The End of An Nam

As the fall of Saigon grew close, the city went into chaos. I saw none of it because I and my two communicators had moved out of our residences and were staying 24 hours a day in our office suite at Tan Son Nhat on the northern edge of the city. But we read press reports and embassy cables. The following passage from Last of the Annamese quotes, to the best of my memory, one such cable:

“The panic is spreading. Take a look at this.”

[Troiano handed Chuck] an Embassy cable, date time group of an hour ago. “Looting has started in Saigon. Boutiques on Tu Do Street have been vandalized, display windows smashed. Shoe stores on Le Thanh Ton, the street of shoes, report that hooligans, referred to as ‘cowboys,’ and renegade soldiers are forcing shopkeepers to give up their goods. Merchants specializing in televisions and stereos have been stripped of their wares.”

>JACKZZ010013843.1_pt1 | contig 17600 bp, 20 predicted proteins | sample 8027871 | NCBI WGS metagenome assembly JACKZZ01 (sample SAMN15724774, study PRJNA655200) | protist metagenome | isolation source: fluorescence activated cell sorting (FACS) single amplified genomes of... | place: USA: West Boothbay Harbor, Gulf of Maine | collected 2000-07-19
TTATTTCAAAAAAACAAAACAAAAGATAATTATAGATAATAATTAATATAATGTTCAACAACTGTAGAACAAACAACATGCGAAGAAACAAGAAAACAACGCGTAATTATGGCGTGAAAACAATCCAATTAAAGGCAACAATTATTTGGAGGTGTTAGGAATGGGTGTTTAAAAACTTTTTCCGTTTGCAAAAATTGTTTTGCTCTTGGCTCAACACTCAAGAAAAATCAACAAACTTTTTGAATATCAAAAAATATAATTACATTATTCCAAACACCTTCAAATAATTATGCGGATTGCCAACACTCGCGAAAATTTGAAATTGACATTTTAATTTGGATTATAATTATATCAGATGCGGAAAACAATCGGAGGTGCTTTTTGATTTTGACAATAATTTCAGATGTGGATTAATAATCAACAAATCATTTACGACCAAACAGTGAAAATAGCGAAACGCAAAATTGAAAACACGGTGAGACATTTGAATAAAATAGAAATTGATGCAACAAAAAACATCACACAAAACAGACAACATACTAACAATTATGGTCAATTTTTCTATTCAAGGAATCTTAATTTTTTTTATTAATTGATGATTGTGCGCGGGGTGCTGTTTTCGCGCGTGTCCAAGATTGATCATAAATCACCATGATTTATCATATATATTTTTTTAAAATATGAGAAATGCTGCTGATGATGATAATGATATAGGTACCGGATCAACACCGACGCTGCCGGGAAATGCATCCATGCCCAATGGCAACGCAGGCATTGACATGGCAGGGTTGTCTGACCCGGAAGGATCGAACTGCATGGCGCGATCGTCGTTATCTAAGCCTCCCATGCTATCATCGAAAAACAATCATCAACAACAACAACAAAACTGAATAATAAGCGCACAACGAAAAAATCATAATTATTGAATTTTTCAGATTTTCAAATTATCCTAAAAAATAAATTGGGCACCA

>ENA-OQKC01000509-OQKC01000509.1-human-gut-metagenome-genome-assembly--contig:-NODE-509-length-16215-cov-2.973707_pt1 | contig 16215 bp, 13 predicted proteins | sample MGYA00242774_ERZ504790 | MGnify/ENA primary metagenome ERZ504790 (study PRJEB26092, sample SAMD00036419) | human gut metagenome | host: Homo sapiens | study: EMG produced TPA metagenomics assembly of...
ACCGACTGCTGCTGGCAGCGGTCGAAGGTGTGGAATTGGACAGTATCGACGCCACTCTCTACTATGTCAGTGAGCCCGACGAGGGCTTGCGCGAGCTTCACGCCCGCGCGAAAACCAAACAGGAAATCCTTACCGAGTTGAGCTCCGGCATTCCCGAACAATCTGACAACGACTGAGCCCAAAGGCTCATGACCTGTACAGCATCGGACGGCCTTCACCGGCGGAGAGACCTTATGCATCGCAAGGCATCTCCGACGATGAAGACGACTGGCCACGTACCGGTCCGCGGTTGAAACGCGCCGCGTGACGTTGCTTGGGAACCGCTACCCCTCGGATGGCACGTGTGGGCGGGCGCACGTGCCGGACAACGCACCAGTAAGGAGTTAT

Chuck handed the cable back to Troiano. “And so it begins. The end of An Nam.”

Troiano’s bloodshot eyes looked up at Chuck.

“An Nam, sir. The old name for Vietnam. It means ‘peace in the south.’”

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